Howard Williams (conductor)

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Howard Williams
Born (1947-04-25) 25 April 1947 (age 72)
Alma materThe King's School, Canterbury
OccupationConductor of classical music
Known forConductor of Sinfonia of Cambridge
  • Ruth Bridge (1972–74)
  • Juliet Solomon (1977–2004)
  • Emma Kirkby (2015-present)

William Howard Williams (born 25 April 1947) is a British conductor, whose international career has ranged from opera and ballet to orchestral and choral work. He conducts throughout Europe and has especial links with Hungary since his appointment in 1989 as Artistic Director and Principal Conductor of the Pannon Philharmonic (formerly Pécs Symphony) Orchestra.

Education and career[edit]

Howard Williams was educated at The King's School, Canterbury,[1] New College, Oxford, the Guildhall School of Music and Drama (London) and Liverpool University. While still at school he studied the piano with Ronald Smith and the violin with Clarence Myerscough. Studying Music at Oxford, he began to conduct student orchestras and choirs, including the Schola Cantorum of Oxford.[2] At Guildhall, he studied on the Advanced Conducting Course, going on to take a B. Mus. at Liverpool University. While at Liverpool he was Assistant Conductor to Bryden Thomson with the BBC Philharmonic (then BBC Northern Symphony Orchestra)[3] in Manchester, where he also sang as a member of the BBC Northern Singers.

In 1975 he joined English National Opera as a repetiteur, soon working for the company as conductor and chorus master. He has conducted fifteen productions for them, including the world première of Iain Hamilton’s Anna Karenina,[4] and their first production of The Consul [Menotti].[5] Acclaimed for his partnership with singers,[6] he has altogether conducted more than seventy operas.

He was principal conductor of the Ernest Read Symphony Orchestra, 1981–1989; Principal Conductor & Artistic Director Pécs Symphony Orchestra (now Pannon Philharmonic), Hungary, (1989–93 and again 1996–2000);[7] Guest conductor with the Royal Ballet,[8][9][10][11][12] Covent Garden, London, 1984–1986. He conducted the pioneering new productions and television recordings of Punch & Judy, 1986,[13] and The Knot Garden, 1987,[14] with Opera Factory.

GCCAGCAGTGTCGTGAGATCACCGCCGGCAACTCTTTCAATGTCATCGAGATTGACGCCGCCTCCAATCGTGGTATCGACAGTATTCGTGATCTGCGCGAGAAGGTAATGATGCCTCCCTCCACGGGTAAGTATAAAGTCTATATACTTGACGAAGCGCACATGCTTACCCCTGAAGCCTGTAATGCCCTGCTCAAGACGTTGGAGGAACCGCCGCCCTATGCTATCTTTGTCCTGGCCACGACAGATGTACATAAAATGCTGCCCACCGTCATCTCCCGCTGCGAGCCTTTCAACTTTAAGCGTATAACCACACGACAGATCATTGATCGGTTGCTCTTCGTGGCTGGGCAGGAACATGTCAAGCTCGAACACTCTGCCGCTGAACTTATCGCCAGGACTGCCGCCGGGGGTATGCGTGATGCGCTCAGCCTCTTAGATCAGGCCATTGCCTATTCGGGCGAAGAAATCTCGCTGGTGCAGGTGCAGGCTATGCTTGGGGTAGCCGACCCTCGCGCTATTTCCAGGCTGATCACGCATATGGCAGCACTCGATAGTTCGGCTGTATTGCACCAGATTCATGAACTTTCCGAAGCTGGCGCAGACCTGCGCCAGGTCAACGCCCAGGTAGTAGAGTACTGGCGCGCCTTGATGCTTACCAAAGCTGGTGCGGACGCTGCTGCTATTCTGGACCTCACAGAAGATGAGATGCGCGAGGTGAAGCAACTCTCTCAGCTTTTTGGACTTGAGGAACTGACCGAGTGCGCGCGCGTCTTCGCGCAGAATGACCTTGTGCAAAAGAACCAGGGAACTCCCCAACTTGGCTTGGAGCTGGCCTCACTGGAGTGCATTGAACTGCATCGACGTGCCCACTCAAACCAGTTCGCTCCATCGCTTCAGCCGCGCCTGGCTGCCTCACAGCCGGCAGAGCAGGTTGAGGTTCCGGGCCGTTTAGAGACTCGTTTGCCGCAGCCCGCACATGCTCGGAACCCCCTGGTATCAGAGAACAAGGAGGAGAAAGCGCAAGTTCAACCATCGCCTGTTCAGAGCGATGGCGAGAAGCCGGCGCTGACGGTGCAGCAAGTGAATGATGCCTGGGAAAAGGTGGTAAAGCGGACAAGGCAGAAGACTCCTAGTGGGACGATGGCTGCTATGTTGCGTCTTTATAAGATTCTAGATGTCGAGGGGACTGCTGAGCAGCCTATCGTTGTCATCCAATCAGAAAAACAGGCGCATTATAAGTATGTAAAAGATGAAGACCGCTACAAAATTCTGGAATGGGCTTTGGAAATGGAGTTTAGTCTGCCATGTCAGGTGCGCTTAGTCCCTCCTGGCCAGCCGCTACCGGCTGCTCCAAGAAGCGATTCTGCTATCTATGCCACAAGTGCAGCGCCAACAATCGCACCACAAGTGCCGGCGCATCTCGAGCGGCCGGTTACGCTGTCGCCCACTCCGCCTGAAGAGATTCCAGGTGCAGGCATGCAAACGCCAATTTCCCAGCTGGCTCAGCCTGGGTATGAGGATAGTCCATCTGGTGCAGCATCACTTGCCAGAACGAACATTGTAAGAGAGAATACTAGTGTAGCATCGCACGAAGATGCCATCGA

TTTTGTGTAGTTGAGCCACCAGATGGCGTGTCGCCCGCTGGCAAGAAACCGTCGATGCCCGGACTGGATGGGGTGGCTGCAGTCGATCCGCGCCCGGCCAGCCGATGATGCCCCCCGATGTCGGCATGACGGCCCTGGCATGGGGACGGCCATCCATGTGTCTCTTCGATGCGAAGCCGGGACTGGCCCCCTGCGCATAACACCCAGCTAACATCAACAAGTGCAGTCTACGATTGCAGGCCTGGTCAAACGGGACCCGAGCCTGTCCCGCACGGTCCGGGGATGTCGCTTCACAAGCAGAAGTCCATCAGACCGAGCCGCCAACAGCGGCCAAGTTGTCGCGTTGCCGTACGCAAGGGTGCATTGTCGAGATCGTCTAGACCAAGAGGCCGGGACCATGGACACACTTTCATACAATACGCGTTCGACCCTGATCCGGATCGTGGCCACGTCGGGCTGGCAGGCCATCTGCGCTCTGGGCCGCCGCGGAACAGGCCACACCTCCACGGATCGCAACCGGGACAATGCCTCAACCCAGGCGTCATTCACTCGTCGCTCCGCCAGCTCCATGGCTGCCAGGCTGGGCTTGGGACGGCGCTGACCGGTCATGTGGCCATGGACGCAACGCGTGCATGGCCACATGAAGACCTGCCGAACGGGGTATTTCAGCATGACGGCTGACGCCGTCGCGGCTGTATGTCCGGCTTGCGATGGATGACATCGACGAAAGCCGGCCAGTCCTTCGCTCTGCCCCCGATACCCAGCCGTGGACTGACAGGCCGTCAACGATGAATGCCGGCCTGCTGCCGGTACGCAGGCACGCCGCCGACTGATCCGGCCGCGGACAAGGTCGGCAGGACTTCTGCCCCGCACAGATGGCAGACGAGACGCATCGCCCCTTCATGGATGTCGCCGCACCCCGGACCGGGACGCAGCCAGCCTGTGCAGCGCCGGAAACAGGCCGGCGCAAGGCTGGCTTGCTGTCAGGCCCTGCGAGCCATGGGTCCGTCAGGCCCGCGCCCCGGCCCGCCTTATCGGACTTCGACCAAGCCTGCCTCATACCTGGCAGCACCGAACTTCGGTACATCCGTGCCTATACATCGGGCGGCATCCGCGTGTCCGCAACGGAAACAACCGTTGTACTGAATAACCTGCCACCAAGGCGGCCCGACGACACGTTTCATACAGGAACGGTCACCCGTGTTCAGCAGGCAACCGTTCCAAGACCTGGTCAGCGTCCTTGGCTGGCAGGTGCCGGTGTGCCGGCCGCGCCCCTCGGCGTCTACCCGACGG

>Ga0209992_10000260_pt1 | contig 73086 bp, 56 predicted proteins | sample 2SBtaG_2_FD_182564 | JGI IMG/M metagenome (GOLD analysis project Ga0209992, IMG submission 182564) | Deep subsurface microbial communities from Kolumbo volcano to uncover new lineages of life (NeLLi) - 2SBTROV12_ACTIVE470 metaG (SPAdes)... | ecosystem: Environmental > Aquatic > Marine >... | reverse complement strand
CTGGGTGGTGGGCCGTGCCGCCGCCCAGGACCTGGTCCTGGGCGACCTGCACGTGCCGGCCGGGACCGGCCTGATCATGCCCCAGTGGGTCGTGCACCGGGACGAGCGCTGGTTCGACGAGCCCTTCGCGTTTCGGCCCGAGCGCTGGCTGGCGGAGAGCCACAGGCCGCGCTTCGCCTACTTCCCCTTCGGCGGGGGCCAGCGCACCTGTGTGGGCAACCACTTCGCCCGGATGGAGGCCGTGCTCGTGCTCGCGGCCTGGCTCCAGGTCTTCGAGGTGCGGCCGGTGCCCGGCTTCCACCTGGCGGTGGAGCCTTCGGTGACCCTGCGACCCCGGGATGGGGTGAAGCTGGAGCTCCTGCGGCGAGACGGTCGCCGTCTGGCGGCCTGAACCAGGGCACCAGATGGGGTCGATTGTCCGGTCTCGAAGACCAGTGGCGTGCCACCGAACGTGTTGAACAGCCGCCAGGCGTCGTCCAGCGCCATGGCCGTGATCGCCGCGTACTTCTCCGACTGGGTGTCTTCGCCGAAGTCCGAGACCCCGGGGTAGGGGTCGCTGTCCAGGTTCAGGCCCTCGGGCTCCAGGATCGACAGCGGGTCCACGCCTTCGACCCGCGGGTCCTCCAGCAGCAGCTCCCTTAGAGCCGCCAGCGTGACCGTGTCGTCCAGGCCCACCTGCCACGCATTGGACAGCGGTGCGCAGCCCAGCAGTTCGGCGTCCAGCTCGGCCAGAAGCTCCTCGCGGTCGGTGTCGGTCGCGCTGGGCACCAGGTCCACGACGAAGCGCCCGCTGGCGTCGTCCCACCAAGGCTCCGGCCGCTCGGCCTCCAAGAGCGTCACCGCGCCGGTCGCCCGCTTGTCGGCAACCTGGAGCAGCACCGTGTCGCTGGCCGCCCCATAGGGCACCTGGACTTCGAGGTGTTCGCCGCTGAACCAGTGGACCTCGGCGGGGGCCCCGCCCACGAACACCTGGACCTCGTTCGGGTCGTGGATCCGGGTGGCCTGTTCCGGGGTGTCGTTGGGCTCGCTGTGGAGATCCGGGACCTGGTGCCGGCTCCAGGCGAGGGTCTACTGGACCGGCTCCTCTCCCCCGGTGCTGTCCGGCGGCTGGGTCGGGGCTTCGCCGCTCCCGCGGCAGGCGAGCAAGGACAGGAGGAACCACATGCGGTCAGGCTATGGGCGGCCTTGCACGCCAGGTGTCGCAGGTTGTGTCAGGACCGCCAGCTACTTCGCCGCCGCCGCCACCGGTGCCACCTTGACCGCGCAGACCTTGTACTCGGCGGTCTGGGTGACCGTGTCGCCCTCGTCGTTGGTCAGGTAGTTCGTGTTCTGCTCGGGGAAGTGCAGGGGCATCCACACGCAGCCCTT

Williams has appeared with most major orchestras in the UK[15][16][17] and many throughout Europe.

His recordings[18] include music by Louis Andriessen,[19] Frank Bridge,[20][21] and Edward Cowie,[22] Gerald Finzi,[23] Philip Glass,[24] Mátyás Seiber, Miklós Rózsa, Gerard Schurmann, Donizetti, Mozart, Rossini, Rachmaninov and Mahler. He was editor and composer of the new completion of the 5-act opera Ivan IV, by Georges Bizet, 1991.[25] He is currently Music Director of the Sinfonia of Cambridge[26] and of the Choir of the 21st Century (London).[27] He has continuing relationships with various orchestras throughout Europe, particularly in Hungary.

Howard Williams has been constantly involved with student organisations, and his period as Head of Conducting at the Royal Welsh College of Music and Drama (2000–2006)[28] enabled him to develop his approach to the teaching of conducting.[29][30] He has been associated with youth orchestras throughout Europe[31] and in the USA, helping to form the National Youth Orchestra of Syria in 2007 while also working with the Syrian National Symphony Orchestra.[32] He is a professor of Conducting at the Royal College of Music, London.

Personal life[edit]

Howard Williams was married to Ruth Bridge (1972–74), then to Juliet Solomon (1977–2004) with whom he has two children. Since 2010 his partner has been the soprano Emma Kirkby, whom he married in 2015.[citation needed]

Williams is a Co-President of the opera company Hampstead Garden Opera.[33]


  1. ^ [1]
  2. ^ "Former conductors". Schola Cantorum of Oxford. Retrieved 8 June 2018.
  3. ^ "Listings". BBC Radio Three. Retrieved 8 June 2018.
  4. ^ Antony Peattie; George Henry Hubert Lascelles Earl of Harewood (1997). The New Kobbé's Opera Book. Ebury Press. pp. 293–. ISBN 978-0-09-181410-6.
  5. ^ Hixon, Donald L. (2000). Gian Carlo Menotti: A Bio-bibliography. Greenwood Press. p. 113. ISBN 9780313261398.
  6. ^ "Rossini/Donizetti Arias Rossini/Donizetti Arias\website=Gramophone". March 1996. Retrieved 8 June 2018.
  7. ^ "Pannon Filharmonikusok (Pannon Philharmonic Orchestra)". Budapest Music Centre (in Hungarian). Retrieved 8 June 2018.
  8. ^
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  14. ^ [2]
  15. ^ Harry Magee (23 June 1989). "Kelvin Hall, Glasgow". The Glasgow Herald. Retrieved 8 June 2018.
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  18. ^ "Discography". Howard Williams. Retrieved 8 June 2018.
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  25. ^ Robert Baxter. "Ivan IV (review)". Project MUSE. Retrieved 8 June 2018.
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  28. ^ [3]
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  32. ^ [4]
  33. ^ "Hampstead Garden Opera". Hampstead Garden Opera website. Retrieved 22 December 2017.

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